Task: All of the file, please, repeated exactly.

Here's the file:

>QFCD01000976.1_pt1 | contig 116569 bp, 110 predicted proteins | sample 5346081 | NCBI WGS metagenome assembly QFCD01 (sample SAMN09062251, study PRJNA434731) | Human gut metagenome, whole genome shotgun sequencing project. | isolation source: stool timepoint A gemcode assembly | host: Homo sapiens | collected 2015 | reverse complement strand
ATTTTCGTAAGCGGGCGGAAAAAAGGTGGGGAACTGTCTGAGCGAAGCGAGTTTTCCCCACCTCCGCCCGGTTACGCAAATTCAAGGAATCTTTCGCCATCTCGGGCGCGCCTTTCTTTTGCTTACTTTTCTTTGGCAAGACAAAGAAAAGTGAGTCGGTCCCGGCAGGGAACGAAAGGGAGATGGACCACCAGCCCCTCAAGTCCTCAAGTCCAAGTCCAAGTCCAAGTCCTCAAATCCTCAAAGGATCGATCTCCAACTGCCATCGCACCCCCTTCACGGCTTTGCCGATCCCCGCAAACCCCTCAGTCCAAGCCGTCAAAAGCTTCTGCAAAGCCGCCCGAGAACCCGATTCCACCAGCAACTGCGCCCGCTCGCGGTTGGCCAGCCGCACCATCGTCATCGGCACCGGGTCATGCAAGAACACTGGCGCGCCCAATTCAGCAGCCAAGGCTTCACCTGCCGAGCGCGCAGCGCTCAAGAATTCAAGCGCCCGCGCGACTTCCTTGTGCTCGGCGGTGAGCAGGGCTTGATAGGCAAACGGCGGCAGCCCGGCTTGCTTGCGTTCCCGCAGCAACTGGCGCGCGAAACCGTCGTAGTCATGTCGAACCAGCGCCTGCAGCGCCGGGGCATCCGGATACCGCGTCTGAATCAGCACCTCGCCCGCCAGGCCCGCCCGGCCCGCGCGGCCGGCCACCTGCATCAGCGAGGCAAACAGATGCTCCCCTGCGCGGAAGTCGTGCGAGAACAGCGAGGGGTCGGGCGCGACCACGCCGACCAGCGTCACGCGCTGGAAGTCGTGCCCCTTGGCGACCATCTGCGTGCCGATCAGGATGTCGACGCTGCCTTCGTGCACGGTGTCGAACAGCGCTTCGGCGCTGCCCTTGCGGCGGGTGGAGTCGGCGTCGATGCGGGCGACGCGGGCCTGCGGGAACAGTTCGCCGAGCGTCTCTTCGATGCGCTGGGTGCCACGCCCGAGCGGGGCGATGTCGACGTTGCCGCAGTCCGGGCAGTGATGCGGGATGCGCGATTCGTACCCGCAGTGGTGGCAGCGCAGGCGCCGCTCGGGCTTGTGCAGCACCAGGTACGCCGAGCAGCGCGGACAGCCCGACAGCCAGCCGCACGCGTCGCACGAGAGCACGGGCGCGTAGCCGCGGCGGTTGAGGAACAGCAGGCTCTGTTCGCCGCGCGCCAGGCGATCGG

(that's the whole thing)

>QFCD01000976.1_pt1 | contig 116569 bp, 110 predicted proteins | sample 5346081 | NCBI WGS metagenome assembly QFCD01 (sample SAMN09062251, study PRJNA434731) | Human gut metagenome, whole genome shotgun sequencing project. | isolation source: stool timepoint A gemcode assembly | host: Homo sapiens | collected 2015 | reverse complement strand
ATTTTCGTAAGCGGGCGGAAAAAAGGTGGGGAACTGTCTGAGCGAAGCGAGTTTTCCCCACCTCCGCCCGGTTACGCAAATTCAAGGAATCTTTCGCCATCTCGGGCGCGCCTTTCTTTTGCTTACTTTTCTTTGGCAAGACAAAGAAAAGTGAGTCGGTCCCGGCAGGGAACGAAAGGGAGATGGACCACCAGCCCCTCAAGTCCTCAAGTCCAAGTCCAAGTCCAAGTCCTCAAATCCTCAAAGGATCGATCTCCAACTGCCATCGCACCCCCTTCACGGCTTTGCCGATCCCCGCAAACCCCTCAGTCCAAGCCGTCAAAAGCTTCTGCAAAGCCGCCCGAGAACCCGATTCCACCAGCAACTGCGCCCGCTCGCGGTTGGCCAGCCGCACCATCGTCATCGGCACCGGGTCATGCAAGAACACTGGCGCGCCCAATTCAGCAGCCAAGGCTTCACCTGCCGAGCGCGCAGCGCTCAAGAATTCAAGCGCCCGCGCGACTTCCTTGTGCTCGGCGGTGAGCAGGGCTTGATAGGCAAACGGCGGCAGCCCGGCTTGCTTGCGTTCCCGCAGCAACTGGCGCGCGAAACCGTCGTAGTCATGTCGAACCAGCGCCTGCAGCGCCGGGGCATCCGGATACCGCGTCTGAATCAGCACCTCGCCCGCCAGGCCCGCCCGGCCCGCGCGGCCGGCCACCTGCATCAGCGAGGCAAACAGATGCTCCCCTGCGCGGAAGTCGTGCGAGAACAGCGAGGGGTCGGGCGCGACCACGCCGACCAGCGTCACGCGCTGGAAGTCGTGCCCCTTGGCGACCATCTGCGTGCCGATCAGGATGTCGACGCTGCCTTCGTGCACGGTGTCGAACAGCGCTTCGGCGCTGCCCTTGCGGCGGGTGGAGTCGGCGTCGATGCGGGCGACGCGGGCCTGCGGGAACAGTTCGCCGAGCGTCTCTTCGATGCGCTGGGTGCCACGCCCGAGCGGGGCGATGTCGACGTTGCCGCAGTCCGGGCAGTGATGCGGGATGCGCGATTCGTACCCGCAGTGGTGGCAGCGCAGGCGCCGCTCGGGCTTGTGCAGCACCAGGTACGCCGAGCAGCGCGGACAGCCCGACAGCCAGCCGCACGCGTCGCACGAGAGCACGGGCGCGTAGCCGCGGCGGTTGAGGAACAGCAGGCTCTGTTCGCCGCGCGCCAGGCGATCGG